by Sonia Montisca
The year is 2020. Discrimination of any kind has died out and people of all backgrounds, genders, and beliefs are equally free to enjoy a quality craft beer.
Well, at least part of that statement is true. Even in 2020, there are lots of wrinkles to iron out in the fabric of society, starting with the basics of freedom and equality for all. The slew of ongoing political protests around the world are evidence of that. So are the various human rights campaigns that have been fought over the centuries, from a woman’s right to vote, to the civil rights movement, to Indigenous rights, to same- sex marriage and LGBTQ+ rights.
What does any of this have to do with craft beer, you ask? Quite a bit, actually. As a microcosm of its own within society at large, the craft beer industry in BC is an interesting case study to look at when it comes to the progress that has been made for a number of reasons.
First and foremost, the world of craft beer, like many others, is still male-dominated. Estimates place the current ratio in BC at roughly 70% men, 30% women – a noticeable difference in both breweries and at craft beer-related events. Second, the craft beer industry has tended to pride itself on its reputation of being open and welcoming to everyone, but that wasn’t always the image that people associated with beer. Third, craft beer’s growth and maturation, especially over the last decade, has allowed people within the industry to push for more positive changes at a faster pace. Starting their careers two to three decades ago, many of these people are the pioneers of craft beer in BC and the hops they’ve planted, both literally and figuratively, are now flowering.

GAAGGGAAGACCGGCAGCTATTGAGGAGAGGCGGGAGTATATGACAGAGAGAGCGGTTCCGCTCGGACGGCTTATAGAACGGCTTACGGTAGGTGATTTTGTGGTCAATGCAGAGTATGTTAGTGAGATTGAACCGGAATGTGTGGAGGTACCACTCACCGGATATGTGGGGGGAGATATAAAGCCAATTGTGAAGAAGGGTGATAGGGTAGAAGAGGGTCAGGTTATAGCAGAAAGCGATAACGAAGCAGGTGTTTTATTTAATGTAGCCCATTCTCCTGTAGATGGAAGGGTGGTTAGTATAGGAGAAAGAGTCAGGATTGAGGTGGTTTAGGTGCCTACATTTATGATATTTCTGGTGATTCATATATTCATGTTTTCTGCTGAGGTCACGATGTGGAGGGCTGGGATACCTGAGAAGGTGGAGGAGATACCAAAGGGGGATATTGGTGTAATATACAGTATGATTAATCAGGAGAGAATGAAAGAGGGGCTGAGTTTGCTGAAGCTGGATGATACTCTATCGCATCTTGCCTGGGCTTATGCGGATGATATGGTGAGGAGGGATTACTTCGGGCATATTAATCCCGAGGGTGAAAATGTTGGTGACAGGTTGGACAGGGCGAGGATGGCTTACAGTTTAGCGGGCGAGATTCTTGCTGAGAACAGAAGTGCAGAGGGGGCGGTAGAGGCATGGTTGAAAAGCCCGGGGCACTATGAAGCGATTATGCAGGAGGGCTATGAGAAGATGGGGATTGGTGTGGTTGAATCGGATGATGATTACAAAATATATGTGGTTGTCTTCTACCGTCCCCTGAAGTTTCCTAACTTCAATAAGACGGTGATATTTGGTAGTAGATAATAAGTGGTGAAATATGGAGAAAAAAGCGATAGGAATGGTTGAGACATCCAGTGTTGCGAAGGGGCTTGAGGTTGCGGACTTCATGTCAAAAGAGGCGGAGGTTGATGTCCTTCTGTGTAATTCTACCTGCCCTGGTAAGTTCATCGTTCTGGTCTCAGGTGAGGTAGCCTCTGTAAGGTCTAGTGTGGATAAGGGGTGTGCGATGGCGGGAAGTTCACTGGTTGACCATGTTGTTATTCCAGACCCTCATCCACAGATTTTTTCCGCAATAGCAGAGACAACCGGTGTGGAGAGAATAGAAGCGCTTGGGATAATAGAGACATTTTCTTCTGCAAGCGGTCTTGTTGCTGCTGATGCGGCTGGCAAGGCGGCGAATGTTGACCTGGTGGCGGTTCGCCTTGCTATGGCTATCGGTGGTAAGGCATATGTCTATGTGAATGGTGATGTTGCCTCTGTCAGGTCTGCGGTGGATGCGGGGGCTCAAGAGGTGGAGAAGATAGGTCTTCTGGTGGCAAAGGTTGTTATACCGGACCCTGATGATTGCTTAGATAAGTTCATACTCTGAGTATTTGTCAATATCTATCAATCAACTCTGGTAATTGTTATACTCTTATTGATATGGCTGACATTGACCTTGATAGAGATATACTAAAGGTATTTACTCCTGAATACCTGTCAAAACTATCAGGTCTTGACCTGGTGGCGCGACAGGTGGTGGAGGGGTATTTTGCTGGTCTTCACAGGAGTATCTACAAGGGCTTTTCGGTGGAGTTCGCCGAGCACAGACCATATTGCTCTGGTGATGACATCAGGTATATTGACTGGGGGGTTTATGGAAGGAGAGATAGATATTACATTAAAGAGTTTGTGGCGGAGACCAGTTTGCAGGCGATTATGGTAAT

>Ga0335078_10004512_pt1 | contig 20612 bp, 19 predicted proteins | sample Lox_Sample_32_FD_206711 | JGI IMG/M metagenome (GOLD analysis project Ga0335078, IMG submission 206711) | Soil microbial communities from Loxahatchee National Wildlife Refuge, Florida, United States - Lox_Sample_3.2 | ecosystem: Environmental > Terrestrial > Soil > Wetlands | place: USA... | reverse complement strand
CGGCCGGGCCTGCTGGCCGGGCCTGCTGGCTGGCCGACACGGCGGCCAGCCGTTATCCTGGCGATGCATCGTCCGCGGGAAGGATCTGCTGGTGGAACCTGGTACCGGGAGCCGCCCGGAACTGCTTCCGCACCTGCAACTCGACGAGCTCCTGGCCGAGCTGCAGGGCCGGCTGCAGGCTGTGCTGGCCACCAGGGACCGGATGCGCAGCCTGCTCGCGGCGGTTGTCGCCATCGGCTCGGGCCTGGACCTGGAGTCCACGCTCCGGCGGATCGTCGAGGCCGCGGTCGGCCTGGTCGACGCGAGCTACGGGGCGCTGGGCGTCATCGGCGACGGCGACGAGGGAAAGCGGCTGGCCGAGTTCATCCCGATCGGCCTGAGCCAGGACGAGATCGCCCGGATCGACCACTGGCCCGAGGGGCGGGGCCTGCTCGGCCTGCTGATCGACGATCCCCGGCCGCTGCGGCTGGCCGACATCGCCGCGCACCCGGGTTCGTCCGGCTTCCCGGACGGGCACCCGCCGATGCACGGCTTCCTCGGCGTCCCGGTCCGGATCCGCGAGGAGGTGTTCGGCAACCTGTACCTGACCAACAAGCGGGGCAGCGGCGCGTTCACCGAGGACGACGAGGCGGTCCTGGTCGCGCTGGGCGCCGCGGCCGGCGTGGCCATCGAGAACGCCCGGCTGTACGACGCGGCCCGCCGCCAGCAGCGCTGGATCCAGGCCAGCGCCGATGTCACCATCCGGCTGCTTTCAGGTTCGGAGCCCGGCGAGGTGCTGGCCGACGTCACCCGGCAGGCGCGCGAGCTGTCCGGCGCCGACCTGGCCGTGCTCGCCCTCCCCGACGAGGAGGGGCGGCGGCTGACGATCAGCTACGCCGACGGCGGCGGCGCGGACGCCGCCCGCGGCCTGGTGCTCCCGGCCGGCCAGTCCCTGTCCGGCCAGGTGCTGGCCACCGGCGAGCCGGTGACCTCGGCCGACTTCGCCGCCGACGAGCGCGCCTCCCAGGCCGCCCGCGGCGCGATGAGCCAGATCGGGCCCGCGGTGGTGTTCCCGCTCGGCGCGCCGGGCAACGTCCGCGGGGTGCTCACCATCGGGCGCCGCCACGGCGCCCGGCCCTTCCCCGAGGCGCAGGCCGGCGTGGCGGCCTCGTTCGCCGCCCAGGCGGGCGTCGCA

A woman in a man’s world
Perhaps that’s why the craft beer industry has thrived here in majestic, mild-mannered BC. Its reputation has attracted a diverse group of headstrong people that can get things done. Some of those people are women, paving the way for others after them and helping give craft beer a more ubiquitous appeal.
As more breweries have popped up, opportunities in craft beer have increased as well and women have seized them across all levels of the industry. This phenomenon is also reflected in the expanding range of craft beer consumers.
Even so, many women still feel alienated in some environments, particularly if they happen to work in a male-dominated field as so many of them do. Whether it’s for internal reasons like the common imposter syndrome, or for external ones like real-life sexism in its various insidious forms, they feel like they don’t belong at one point or another or, worse yet, that they aren’t even welcome to try.
One of the pioneer women of BC craft beer, Rebecca Kneen of Crannog Ales, can perhaps best illustrate the sentiment with some poignant examples. She still recalls the early days of her career when she attended brewers conferences in the US, before Canada’s craft beer scene could really hold its own. Her first year, she was just one of four women in non-sales roles in the sea of 1,200 attendees. Another year, some of the workshops were being held in a strip club. More representation in craft beer is helping make sure these examples are no longer applicable, but the under- lying feeling of being unconsidered that it evokes in many women is still real and relevant today.
In BC, the women I’ve talked to over the years about the craft beer industry have all said the same thing. Generally speaking, they’ve had similar opportunities as their male counterparts and are taken seriously in their roles. But all of them have also said that they’ve had to work hard to earn their place and every single one has a memory of at least one moment where she felt her credibility questioned, simply for being a woman in a field with mostly men.
That’s part of the reason why days like International Women’s Day, held on March 8th every year, is celebrated – both as a way to acknowledge the fight of past generations to see how far we’ve come, and also as a reminder to not take the status quo for granted and to continue fighting to improve.
Craft beer and community
Victoria Beer Week usually coincides with International Women’s Day and, as we embark on this new decade of craft beer exploration together, we have a perfect opportunity to take a look around the community we’re building.